How will culture continue…? By constantly adapting to the new means of communication. Institutions are communicators; they give access to information and the way people look for info today is not as it was yesterday and will be tomorrow. The important thing is to always be where the people are searching. To paraphrase Foucault I'd say: let's use culture as a tool to have a better diagnosis of our time.


How will the changing nature of audiences challenge, if at all, the long-term sustainability of arts institutions? 


I would advise institutions to follow Gilles Deleuze's reflexion on 'surfing', as one of the operative metaphors for late-modern experience. Institutions should adapt their methods to the contemporary tools provided by new technologies.


What is the role of the institution today in terms of developing infrastructures that respond to the needs of the times?


Institutions must be flexible, and understand the present moment, which means able to 'be ahead of the curve'. Entertaining and education are two key elements that audiences expect from institutions nowadays. In the Arab context, I believe that institutions should moreover encourage an active participation of the audiences and their mobility within (and between) countries in order to provoke 'healthy emulations'.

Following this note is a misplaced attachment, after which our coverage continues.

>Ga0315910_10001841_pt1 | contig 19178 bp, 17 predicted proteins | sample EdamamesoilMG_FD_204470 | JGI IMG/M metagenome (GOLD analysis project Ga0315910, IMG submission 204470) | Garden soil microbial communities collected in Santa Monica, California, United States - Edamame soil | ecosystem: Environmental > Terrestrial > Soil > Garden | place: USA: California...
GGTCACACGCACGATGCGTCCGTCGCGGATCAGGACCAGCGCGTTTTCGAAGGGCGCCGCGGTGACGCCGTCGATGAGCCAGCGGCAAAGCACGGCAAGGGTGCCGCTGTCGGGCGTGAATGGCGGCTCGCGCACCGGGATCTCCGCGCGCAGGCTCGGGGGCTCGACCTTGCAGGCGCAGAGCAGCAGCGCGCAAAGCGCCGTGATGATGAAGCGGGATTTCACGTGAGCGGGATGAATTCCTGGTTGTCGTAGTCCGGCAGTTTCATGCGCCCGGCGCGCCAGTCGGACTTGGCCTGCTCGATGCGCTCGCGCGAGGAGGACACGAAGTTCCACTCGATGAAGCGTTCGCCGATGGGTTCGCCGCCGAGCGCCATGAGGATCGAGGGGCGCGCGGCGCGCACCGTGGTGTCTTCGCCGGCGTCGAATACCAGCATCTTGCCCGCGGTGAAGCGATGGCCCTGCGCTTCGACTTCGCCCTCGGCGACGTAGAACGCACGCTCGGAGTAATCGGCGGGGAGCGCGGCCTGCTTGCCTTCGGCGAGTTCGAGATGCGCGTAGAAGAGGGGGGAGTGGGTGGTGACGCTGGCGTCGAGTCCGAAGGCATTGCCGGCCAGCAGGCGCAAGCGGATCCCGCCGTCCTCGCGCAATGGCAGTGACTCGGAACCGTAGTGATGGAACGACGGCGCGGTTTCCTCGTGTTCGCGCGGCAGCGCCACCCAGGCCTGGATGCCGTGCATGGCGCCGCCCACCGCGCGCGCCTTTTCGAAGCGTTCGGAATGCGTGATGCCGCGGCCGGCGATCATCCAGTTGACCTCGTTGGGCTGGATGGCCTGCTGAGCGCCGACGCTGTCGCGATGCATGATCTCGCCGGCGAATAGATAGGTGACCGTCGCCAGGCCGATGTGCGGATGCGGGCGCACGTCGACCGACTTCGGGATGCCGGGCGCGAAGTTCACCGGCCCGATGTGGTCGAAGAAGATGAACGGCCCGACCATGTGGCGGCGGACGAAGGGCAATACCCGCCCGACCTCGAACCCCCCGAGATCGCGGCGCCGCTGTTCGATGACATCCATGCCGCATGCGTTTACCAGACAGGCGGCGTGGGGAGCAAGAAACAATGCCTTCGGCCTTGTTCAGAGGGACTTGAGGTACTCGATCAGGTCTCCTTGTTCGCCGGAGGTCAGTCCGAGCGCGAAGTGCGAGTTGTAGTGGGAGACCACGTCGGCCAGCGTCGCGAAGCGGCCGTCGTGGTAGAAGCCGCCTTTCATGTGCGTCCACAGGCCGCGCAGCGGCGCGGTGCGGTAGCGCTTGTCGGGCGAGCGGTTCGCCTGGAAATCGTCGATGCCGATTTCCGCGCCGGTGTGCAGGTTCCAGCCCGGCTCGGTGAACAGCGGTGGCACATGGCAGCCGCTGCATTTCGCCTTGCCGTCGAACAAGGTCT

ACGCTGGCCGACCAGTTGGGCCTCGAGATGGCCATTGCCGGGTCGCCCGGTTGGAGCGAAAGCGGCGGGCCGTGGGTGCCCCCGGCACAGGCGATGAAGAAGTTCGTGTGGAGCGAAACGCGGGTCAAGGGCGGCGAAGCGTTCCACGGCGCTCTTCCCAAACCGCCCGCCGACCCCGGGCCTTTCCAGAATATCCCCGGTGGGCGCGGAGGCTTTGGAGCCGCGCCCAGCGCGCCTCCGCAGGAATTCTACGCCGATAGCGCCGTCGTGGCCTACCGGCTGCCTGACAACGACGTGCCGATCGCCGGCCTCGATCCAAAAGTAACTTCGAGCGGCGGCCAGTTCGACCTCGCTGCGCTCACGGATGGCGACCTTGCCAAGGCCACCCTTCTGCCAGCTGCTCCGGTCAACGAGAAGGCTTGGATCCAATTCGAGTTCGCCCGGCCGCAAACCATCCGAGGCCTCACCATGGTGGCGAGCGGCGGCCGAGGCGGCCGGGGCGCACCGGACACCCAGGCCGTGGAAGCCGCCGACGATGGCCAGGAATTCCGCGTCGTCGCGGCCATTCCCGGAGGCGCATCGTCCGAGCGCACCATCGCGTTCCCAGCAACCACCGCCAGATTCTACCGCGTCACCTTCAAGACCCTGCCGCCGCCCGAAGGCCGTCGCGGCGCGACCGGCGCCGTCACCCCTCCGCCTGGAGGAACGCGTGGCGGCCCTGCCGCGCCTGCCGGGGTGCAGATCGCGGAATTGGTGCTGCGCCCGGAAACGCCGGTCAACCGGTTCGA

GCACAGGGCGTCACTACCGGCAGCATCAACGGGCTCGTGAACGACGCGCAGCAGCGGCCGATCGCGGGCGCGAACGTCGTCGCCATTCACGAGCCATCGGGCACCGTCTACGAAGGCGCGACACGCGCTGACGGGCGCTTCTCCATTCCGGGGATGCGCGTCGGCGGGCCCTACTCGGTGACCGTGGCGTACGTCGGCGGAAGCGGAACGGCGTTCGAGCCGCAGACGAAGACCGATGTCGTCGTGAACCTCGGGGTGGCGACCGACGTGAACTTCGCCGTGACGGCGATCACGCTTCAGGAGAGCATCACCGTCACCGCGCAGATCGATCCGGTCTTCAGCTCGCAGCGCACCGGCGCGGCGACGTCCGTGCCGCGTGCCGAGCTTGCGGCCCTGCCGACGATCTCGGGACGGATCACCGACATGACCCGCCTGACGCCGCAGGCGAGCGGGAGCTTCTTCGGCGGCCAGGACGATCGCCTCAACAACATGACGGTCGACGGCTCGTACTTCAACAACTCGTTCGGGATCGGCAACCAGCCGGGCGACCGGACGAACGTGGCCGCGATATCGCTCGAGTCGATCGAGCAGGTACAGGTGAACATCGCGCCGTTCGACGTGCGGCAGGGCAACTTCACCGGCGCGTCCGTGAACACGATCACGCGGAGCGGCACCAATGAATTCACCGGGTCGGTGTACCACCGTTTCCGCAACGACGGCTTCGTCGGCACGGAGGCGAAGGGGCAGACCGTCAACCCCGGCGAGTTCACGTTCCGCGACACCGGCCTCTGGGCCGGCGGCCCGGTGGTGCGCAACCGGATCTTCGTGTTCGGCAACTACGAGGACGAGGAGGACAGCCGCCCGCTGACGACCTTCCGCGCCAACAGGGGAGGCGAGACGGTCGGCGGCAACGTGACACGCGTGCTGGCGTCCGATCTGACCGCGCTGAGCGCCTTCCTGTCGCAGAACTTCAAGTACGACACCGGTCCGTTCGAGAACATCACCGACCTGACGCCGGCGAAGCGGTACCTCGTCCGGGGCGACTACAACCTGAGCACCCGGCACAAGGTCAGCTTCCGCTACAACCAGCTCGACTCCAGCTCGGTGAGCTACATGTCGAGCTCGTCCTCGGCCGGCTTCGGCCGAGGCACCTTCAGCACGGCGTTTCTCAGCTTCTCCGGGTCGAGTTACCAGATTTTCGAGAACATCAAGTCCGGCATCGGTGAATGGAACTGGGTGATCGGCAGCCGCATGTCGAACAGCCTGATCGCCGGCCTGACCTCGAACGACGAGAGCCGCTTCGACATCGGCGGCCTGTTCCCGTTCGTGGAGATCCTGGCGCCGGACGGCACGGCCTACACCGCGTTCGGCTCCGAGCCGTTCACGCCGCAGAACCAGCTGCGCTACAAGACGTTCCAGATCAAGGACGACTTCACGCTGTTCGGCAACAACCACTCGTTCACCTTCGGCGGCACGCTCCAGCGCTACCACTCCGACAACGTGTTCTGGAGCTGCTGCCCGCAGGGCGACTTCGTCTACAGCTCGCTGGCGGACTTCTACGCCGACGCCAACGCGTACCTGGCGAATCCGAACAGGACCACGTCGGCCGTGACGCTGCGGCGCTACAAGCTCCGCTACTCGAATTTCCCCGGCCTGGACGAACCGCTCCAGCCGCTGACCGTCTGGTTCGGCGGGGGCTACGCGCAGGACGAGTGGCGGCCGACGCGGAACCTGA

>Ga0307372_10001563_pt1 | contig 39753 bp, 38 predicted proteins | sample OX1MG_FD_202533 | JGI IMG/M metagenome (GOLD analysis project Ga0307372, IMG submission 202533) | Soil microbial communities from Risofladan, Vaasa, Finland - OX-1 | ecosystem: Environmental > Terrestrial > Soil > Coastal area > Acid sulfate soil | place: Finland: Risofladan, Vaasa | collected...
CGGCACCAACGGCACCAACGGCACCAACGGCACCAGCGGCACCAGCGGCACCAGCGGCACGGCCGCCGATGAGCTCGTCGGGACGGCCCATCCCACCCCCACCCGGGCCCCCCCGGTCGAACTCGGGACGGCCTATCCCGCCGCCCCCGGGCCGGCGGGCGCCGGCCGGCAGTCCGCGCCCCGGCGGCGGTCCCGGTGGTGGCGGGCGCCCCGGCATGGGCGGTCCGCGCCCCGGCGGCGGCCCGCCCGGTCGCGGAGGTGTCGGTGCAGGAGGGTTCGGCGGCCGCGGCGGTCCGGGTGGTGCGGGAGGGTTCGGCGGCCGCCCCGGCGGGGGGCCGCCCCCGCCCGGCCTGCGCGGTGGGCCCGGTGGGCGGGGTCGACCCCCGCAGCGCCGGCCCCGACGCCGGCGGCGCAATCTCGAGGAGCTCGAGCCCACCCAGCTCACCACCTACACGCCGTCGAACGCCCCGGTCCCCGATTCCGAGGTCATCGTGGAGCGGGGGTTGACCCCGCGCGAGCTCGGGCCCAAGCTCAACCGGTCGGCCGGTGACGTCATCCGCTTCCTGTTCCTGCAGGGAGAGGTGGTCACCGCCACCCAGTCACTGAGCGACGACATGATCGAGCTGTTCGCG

How have technological advances changed the way institutions interact with audiences?


I think that new tools are now available and allow institutions to have better interactivity and better feedback with and from their audiences. Technology should be used to improve communication and the dialogue between audiences, artworks, artists and institutions.


Is disengagement with institutions the best way to imagine new forms of systemic practice and self-organized, socially engaged art practices?


If the question is to know whether new forms can emerge from old institutions – or even new ones in the old way – or if new forms can only emerge in opposition to these institutions, I would reply that it remains a matter of people and flexibility. In our economy-driven world, companies that choose not to listen to their customers and adapt are bound to disappear.


How do forms of self-organizations re-articulate the function, or, indeed, rationale of institutions?


I believe that self-organization can lead to the rise of new political entities, encourage new demands and thus compel to a new distribution of the roles, that Jacques Rancière calls a 'distribution of the sensible'.


What is actually needed in terms of infrastructure for culture and its more discursive elements – the way in which it impacts on public space or civil society, for example?


We probably need a more global approach. In European countries for instance, even if there are still needs, art institutions are integrated within a whole system of entities (libraries, universities, town halls and so on) that each has its part to play. The interconnectivity between these different players guarantees more coherent, coordinated and effective actions.